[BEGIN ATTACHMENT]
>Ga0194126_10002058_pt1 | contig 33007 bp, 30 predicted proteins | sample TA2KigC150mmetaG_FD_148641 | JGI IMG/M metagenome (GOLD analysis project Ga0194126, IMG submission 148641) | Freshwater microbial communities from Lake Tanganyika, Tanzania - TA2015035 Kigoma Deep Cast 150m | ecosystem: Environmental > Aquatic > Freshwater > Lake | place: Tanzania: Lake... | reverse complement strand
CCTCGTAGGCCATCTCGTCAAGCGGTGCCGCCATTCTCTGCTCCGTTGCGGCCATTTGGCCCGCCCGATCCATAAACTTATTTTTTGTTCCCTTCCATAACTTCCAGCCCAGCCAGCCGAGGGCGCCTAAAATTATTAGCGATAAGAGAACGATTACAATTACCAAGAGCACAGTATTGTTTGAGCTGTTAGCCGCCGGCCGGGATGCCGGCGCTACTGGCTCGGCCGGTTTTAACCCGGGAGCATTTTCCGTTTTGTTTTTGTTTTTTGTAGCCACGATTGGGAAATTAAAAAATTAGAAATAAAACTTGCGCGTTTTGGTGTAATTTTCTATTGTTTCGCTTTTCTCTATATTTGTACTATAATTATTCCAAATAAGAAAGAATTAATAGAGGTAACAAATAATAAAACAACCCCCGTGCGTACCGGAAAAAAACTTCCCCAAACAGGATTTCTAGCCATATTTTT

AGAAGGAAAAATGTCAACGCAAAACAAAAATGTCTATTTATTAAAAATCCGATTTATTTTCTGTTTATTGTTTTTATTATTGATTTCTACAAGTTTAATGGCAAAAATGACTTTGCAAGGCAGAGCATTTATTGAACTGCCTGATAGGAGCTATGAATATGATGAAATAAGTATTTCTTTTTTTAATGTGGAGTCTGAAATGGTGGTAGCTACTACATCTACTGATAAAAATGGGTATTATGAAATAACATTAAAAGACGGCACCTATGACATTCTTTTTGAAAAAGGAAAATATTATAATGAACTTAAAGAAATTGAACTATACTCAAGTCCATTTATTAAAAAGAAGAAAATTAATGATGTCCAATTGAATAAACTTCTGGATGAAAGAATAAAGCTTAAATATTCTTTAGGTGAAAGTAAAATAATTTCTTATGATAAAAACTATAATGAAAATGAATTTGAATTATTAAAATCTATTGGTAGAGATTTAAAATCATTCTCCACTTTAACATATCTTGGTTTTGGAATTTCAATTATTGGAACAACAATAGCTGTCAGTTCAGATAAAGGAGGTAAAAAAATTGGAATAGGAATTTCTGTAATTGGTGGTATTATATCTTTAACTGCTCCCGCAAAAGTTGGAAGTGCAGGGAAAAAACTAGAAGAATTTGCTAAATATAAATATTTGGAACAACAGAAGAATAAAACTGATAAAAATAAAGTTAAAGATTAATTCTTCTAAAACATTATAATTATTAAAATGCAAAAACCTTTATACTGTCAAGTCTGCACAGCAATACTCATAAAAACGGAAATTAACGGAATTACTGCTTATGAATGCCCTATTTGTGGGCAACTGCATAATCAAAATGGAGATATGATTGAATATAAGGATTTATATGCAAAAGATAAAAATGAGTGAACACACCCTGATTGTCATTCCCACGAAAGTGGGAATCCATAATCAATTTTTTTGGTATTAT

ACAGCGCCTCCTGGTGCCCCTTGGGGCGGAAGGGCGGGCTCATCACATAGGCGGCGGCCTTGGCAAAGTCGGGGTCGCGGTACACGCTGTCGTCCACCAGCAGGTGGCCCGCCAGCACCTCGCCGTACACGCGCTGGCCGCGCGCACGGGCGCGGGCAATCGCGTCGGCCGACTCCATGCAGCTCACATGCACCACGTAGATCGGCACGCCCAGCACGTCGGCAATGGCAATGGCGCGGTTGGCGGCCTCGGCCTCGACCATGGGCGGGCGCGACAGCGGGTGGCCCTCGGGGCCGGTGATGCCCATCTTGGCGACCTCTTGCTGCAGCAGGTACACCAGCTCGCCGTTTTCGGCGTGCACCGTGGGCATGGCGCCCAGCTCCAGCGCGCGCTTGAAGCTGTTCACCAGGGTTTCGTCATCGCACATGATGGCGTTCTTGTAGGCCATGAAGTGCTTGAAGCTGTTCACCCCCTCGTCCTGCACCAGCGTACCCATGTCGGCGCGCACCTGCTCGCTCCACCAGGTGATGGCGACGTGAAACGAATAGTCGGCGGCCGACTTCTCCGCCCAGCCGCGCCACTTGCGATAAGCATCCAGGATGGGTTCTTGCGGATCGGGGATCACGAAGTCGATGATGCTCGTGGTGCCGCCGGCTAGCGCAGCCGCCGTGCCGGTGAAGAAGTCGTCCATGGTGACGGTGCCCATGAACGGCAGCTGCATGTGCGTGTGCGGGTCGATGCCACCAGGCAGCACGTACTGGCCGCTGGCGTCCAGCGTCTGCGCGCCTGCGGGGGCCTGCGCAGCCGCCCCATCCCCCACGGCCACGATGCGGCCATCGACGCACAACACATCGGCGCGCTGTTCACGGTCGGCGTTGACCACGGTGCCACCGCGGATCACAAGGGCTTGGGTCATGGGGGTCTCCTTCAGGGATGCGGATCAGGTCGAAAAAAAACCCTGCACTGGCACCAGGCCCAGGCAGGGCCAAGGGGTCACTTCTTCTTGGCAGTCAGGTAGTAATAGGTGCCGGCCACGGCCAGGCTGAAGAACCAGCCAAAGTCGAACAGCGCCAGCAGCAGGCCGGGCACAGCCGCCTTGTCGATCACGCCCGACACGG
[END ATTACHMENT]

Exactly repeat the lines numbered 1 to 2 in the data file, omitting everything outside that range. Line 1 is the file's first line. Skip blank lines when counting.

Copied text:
>Ga0194126_10002058_pt1 | contig 33007 bp, 30 predicted proteins | sample TA2KigC150mmetaG_FD_148641 | JGI IMG/M metagenome (GOLD analysis project Ga0194126, IMG submission 148641) | Freshwater microbial communities from Lake Tanganyika, Tanzania - TA2015035 Kigoma Deep Cast 150m | ecosystem: Environmental > Aquatic > Freshwater > Lake | place: Tanzania: Lake... | reverse complement strand
CCTCGTAGGCCATCTCGTCAAGCGGTGCCGCCATTCTCTGCTCCGTTGCGGCCATTTGGCCCGCCCGATCCATAAACTTATTTTTTGTTCCCTTCCATAACTTCCAGCCCAGCCAGCCGAGGGCGCCTAAAATTATTAGCGATAAGAGAACGATTACAATTACCAAGAGCACAGTATTGTTTGAGCTGTTAGCCGCCGGCCGGGATGCCGGCGCTACTGGCTCGGCCGGTTTTAACCCGGGAGCATTTTCCGTTTTGTTTTTGTTTTTTGTAGCCACGATTGGGAAATTAAAAAATTAGAAATAAAACTTGCGCGTTTTGGTGTAATTTTCTATTGTTTCGCTTTTCTCTATATTTGTACTATAATTATTCCAAATAAGAAAGAATTAATAGAGGTAACAAATAATAAAACAACCCCCGTGCGTACCGGAAAAAAACTTCCCCAAACAGGATTTCTAGCCATATTTTT